By the Social Security Act of 1935, the states were forced to adopt and to finance systems of unemployment compensation. Since expert opinion regarding the principles which should control in designing such systems was divided, the national government left to the states wide latitude for the exercise of independent judgment. As a result each state, Alaska, Hawaii, and the District of Columbia has its own unemployment compensation law. No two laws are alike, and in many instances there are great differences with respect to basic principles.
The effort in this chapter will be to describe these systems briefly and to bring out the major differences and issues with respect to policy. The first section will deal with the historical developments prior to the passage of the Social Security Act, and the second with the provisions and requirements of that act. Then the essential elements of unemployment insurance will be taken up as they have developed in the several states and territories. An effort will be made to describe existing provisions and practices and to bring out the variations with respect to both philosophy and practice. Detailed discussion of the issues will come in Part III, where unemployment insurance will be considered as one of the essential parts of a universal, comprehensive, and co-ordinated social security system.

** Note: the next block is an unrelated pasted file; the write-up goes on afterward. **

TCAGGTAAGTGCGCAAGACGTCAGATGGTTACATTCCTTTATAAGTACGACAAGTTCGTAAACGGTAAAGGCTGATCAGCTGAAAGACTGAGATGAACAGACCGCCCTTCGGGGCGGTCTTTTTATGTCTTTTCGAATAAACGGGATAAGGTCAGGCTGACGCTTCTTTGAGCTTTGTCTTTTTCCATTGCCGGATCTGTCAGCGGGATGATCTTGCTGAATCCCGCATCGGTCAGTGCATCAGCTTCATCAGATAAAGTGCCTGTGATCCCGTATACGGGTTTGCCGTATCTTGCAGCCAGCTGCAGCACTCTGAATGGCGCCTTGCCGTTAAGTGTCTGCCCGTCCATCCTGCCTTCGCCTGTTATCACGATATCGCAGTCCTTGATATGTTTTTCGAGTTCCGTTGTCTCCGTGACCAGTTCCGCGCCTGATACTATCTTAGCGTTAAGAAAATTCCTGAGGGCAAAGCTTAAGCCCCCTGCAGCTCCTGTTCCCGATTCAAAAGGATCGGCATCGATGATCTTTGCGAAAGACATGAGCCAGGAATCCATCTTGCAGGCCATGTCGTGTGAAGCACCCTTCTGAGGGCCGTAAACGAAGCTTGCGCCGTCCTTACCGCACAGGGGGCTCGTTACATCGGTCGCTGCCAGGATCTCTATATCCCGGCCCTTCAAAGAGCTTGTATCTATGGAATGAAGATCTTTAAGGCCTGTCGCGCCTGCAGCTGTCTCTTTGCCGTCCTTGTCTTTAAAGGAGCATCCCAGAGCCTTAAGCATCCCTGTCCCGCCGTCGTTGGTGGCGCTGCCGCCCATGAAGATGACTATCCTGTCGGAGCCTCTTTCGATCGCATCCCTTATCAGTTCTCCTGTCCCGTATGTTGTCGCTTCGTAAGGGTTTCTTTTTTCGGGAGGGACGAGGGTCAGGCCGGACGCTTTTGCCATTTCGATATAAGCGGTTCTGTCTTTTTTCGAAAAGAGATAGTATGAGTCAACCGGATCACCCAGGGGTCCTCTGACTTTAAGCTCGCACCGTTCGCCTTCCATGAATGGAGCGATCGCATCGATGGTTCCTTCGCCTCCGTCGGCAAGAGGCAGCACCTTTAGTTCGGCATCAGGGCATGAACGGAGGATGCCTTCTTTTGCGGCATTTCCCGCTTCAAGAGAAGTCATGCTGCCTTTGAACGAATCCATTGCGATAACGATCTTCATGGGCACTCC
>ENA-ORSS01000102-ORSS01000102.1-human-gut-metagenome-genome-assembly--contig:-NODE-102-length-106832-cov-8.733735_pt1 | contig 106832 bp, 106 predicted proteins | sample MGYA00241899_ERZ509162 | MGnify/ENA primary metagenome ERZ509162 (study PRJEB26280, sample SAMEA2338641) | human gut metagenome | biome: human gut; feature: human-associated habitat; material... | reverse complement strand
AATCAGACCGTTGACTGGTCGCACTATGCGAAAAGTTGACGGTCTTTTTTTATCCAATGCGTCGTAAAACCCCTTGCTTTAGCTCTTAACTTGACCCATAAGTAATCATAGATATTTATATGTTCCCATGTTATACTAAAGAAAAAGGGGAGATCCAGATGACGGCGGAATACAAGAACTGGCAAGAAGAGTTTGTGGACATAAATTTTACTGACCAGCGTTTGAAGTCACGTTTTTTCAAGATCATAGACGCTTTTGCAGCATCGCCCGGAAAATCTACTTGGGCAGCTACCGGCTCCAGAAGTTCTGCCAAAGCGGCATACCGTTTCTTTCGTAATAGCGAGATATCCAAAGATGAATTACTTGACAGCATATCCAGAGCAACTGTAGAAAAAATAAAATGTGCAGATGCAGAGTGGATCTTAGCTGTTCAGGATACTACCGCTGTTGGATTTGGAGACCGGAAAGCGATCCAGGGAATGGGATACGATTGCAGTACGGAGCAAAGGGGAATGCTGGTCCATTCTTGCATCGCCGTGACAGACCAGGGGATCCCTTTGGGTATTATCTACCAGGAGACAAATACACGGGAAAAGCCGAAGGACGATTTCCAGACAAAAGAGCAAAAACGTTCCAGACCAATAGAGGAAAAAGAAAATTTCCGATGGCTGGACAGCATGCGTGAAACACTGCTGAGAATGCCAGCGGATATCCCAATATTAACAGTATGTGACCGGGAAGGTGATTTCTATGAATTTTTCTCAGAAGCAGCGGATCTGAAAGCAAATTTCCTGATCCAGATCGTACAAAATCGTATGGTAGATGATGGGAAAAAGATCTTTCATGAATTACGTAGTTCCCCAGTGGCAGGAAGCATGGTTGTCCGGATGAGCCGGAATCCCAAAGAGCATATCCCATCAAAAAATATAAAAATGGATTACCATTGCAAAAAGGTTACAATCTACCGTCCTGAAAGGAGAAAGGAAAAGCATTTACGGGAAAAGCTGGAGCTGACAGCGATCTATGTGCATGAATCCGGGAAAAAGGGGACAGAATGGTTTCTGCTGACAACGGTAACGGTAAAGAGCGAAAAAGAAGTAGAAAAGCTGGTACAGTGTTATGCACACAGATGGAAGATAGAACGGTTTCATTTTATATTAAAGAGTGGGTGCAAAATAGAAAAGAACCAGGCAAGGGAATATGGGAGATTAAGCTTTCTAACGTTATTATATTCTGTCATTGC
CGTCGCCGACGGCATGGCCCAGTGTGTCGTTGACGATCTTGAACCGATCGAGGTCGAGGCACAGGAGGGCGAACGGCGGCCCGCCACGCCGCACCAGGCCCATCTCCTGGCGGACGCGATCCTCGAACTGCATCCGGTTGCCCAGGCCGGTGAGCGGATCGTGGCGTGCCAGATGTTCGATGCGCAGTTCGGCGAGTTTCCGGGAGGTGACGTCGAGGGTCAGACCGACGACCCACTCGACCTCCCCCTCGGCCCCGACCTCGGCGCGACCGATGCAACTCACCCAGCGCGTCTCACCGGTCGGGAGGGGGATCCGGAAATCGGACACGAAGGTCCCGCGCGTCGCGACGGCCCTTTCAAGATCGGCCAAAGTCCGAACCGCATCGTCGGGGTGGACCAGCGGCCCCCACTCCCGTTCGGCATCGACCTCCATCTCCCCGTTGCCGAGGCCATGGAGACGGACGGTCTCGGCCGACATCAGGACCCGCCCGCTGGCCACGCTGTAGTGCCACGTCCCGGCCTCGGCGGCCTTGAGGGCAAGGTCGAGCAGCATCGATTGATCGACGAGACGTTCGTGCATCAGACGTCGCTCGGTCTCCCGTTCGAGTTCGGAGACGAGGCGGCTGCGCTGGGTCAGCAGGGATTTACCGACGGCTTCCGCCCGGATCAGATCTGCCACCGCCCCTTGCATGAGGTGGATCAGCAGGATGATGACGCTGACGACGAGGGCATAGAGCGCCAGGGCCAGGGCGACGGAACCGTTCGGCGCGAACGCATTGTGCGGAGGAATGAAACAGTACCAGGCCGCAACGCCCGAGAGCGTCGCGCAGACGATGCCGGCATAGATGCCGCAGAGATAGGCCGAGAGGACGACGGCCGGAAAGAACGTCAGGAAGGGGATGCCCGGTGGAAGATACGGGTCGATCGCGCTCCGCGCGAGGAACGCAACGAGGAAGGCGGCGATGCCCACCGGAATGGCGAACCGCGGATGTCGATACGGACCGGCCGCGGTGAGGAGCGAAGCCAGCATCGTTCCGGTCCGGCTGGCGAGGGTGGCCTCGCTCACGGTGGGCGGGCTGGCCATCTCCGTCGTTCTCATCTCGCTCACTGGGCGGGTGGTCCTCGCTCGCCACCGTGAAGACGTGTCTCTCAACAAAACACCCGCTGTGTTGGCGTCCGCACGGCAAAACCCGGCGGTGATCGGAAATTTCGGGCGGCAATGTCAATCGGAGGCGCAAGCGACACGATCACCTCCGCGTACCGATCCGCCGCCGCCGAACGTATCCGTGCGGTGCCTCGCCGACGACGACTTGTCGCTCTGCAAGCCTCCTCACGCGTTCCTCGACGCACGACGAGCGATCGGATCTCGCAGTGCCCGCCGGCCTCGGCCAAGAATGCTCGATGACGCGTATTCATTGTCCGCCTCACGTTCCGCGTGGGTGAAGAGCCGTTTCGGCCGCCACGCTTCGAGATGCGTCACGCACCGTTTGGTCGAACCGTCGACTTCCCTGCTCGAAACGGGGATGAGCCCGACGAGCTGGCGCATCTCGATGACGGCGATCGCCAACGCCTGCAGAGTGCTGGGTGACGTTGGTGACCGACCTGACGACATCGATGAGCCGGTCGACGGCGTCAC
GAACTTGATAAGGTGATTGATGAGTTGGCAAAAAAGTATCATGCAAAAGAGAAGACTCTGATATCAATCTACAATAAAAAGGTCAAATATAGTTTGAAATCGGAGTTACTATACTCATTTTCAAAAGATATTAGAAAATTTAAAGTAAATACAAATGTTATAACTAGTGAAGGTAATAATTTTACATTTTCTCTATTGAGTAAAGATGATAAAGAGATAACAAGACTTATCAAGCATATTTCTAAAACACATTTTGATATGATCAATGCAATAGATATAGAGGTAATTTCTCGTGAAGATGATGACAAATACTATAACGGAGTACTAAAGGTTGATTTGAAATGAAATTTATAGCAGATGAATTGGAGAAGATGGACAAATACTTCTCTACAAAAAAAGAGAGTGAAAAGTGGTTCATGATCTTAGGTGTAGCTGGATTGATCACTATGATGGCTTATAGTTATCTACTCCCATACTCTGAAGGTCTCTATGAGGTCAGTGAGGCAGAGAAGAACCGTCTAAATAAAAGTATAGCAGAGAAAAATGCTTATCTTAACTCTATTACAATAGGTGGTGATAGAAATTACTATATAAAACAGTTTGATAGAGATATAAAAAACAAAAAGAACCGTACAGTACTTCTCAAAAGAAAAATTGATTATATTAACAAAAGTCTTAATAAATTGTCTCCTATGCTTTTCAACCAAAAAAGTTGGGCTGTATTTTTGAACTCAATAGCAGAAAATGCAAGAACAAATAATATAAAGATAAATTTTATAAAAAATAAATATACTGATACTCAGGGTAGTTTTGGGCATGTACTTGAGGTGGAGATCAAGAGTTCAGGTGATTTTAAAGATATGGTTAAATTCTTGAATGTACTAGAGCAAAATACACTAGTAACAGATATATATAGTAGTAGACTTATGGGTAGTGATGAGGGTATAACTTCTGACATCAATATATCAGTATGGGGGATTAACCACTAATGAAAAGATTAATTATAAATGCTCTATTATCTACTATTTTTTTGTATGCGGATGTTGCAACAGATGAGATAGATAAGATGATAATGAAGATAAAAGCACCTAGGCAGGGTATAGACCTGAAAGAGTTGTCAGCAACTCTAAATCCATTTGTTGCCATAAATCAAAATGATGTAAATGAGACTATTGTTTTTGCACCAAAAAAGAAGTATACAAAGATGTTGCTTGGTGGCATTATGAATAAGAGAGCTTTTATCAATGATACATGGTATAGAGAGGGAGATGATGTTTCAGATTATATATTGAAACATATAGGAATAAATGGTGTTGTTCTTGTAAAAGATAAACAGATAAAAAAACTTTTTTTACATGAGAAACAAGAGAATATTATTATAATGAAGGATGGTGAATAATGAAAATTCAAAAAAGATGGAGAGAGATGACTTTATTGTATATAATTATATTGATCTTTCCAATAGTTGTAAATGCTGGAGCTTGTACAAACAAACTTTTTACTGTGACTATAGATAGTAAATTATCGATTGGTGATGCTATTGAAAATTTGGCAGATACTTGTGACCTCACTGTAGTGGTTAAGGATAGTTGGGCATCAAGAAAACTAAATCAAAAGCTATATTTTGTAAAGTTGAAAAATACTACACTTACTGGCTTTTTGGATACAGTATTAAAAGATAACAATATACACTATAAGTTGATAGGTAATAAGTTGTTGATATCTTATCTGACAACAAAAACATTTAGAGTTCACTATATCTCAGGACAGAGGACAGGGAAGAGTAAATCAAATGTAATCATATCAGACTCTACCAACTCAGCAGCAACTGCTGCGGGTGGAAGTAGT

Practically no use of evaluative statistics will be made in this chapter, because unemployment compensation has been in effect for too short a time to produce really significant figures. Almost all the experience with it to date has been under the defense and wartime economy, which has reduced unemployment to lowest terms. Hence evaluations of unemployment compensation systems in the United States must rest more on theory and philosophy than on experience.